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Most Ya’lla tours to our mystery country include dinners and lunches at paladars, like Guitarra Mia. A paladar is a privately owned restaurant, usually family operated and located in a converted home. When we first started selling tours to this country in 2002, food was definitely not a selling point, mainly because of the scarcity of ingredients. Since 1993, the largely state-run economy has allowed the operation of small, private businesses. Relying on black market suppliers, paladars began to pop up gradually in major cities. With further economic reforms in 2010, the industry of small, private restaurants really took off. Today, hundreds of paladars operate across the country, mainly supported by tourists. While it’s not quite a culinary destination, yet, there’s enough variety and innovation here to satisfy the most refined palate.

 

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The inland sea pictured above forms part of the border between Israel and Jordan. This sea lies at the lowest elevation on earth, over 1,300 feet below sea level at the surface. Due to a unique mineral content, the sea water and mud are prized for their therapeutic qualities. The extreme salinity of the water makes it very difficult to sink. Bathers bob on the surface effortlessly. Atmospheric conditions here also have health benefits. High levels of oxygen are both invigorating and relaxing. It’s really a magical place. The sea is centrally located and makes an easy stopover between visits to other top tourist attractions. It also makes a good base for visiting a number of tourist sites.

 

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The spectacular Todra Gorge is located in the eastern High Atlas Mountains. Walls rise 500 feet on either side of this narrow canyon, only 33 feet wide in spots. The nearest town is Tinghir. Residents in the area are mostly the indigenous Amazigh, sometimes known as Berbers. Kelaa M’Gouna, famous for roses, is close enough to combine with Todra Gorge in a day of touring, as is another series of gorges, the Dades Gorges.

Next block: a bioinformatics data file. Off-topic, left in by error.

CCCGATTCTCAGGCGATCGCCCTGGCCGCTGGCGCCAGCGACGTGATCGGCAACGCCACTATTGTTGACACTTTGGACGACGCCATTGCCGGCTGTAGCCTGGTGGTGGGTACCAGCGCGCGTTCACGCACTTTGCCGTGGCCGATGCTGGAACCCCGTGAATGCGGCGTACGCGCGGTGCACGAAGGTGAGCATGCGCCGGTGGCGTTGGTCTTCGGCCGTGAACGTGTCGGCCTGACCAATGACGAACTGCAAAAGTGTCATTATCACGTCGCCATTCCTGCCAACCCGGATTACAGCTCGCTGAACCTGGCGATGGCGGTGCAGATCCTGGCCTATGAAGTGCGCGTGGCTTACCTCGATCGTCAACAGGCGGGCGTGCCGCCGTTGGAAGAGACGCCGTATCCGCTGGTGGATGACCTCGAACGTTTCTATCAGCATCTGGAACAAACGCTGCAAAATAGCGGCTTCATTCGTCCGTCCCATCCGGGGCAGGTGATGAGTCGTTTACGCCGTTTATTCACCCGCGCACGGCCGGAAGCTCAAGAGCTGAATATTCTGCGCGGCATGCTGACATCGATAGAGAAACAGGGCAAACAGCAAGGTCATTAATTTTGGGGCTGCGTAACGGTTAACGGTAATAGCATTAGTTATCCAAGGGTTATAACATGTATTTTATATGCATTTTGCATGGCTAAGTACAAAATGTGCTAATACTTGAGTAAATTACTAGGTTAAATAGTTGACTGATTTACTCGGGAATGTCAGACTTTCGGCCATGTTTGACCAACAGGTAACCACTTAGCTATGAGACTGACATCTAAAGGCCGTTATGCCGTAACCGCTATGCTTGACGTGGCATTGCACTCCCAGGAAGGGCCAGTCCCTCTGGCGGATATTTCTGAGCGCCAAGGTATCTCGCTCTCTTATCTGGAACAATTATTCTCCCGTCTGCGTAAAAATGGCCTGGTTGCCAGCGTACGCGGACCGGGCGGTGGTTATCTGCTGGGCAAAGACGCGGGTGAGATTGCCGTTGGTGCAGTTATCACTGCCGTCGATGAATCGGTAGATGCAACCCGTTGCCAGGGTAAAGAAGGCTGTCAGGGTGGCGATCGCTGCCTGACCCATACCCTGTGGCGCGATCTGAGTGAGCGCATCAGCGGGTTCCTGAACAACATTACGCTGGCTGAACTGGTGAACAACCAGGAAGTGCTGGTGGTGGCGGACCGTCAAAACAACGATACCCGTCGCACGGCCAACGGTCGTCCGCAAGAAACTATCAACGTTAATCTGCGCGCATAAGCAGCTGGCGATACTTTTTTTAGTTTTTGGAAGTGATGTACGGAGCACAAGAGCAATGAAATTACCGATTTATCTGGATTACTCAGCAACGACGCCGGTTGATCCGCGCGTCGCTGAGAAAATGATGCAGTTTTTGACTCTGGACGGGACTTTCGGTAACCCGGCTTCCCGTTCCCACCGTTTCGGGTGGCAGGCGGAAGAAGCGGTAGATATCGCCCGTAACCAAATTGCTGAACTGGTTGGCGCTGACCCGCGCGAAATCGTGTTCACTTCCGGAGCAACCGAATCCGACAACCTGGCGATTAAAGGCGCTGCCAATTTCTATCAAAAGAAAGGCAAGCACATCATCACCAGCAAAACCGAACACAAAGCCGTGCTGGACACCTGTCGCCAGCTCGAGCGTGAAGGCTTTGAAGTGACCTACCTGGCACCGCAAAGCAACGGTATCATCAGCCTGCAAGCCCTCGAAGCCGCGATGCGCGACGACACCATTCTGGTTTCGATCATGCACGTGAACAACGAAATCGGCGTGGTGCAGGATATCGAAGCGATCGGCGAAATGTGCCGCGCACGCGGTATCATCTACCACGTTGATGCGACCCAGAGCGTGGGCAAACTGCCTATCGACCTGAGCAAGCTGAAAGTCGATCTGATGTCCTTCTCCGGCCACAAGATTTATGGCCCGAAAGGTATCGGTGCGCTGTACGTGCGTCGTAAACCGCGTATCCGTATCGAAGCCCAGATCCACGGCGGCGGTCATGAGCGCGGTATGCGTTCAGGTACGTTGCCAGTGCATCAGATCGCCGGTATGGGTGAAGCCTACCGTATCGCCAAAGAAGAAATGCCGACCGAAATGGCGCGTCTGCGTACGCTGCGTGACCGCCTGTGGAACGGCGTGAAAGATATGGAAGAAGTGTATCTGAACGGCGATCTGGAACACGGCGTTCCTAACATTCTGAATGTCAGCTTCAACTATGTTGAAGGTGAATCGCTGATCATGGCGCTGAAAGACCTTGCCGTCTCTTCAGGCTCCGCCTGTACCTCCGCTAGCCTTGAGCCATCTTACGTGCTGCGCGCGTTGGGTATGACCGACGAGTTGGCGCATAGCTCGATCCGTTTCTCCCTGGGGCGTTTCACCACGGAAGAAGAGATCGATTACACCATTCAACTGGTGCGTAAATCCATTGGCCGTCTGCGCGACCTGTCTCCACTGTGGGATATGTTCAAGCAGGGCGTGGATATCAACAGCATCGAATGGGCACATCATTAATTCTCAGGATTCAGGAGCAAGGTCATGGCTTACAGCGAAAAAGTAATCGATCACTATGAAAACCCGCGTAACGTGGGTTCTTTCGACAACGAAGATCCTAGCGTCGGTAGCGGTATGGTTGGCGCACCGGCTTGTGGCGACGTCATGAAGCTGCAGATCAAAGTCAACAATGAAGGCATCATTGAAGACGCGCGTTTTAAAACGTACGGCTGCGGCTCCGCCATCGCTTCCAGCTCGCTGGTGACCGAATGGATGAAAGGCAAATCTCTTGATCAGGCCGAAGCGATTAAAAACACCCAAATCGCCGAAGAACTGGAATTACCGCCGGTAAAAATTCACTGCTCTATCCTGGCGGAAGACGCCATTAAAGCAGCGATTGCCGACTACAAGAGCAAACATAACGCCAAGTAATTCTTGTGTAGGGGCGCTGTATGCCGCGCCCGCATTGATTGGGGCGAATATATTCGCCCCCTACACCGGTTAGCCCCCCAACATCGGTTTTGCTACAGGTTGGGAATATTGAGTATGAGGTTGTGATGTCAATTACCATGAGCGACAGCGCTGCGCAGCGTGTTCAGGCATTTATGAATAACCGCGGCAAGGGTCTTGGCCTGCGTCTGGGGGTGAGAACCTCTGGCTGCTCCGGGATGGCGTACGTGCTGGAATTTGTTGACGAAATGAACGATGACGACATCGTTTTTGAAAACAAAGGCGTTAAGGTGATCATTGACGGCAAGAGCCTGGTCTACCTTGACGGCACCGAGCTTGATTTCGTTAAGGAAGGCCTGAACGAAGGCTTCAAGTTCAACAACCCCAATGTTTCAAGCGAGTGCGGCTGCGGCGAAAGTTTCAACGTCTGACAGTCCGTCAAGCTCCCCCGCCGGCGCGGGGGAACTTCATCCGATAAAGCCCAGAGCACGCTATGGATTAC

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The so-called Burnt House is a museum on the remains of a house that was burned by the Romans in 70CE, when they sacked the entire city. The house was in a wealthy part of the city near the temple, which was also destroyed and, to this day, has not been rebuilt. The a retaining wall of the temple still stands and has been a place of pilgrimage for 2,000 years. Items found in the Burnt House indicate that it was the home of a priest.

 

 

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Kom el Shoqafa catacomb was carved from bedrock in the 2nd century CE and used for about 200 years. It was a time of convergence of three ancient Mediterranean cultures and the unique, hybrid style of architecture and art within the necropolis may be its most interesting feature. At the time, our mystery country was a province of the Roman Empire, but it had been a major power and distinct culture for 2,500 years.

The tradition was for families of the deceased to host a feast in the catacombs at the time of entombment and then periodically in the following years. The name of the catacombs, Kom el Shoqafa, translates to pile of shards, which refers to the large amounts of broken pottery found at the site. The pottery containing food for the funerary and memorial feasts was broken and left behind because it was considered tainted by the place of death.

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This bridge connects the Peloponnese peninsula to the country’s mainland from Rio to Antirrio, spanning nearly 2 miles across the Gulf of Corinth. It’s the world’s longest fully suspended cable-stayed bridge. Bridging this complicated site was an extraordinary feat of engineering. When visiting the country, you might cross this bridge to see sites such as Mycenae, Epidaurus and Corinth.

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The ancient Roman Hippodrome of Constantinople stretches between two famous landmarks, the Blue Mosque and the Hagia Sophia. A hippodrome is an arena for sporting and social events. This hippodrome was an upgrade of one built when the city was called Byzantium. A few centuries later, Roman Emperor Constantine made it the capital of the Roman Empire in the east, aka the Byzantine Empire, and the city’s name changed to Constantinople. A millennium or so later, the city’s name changed again.

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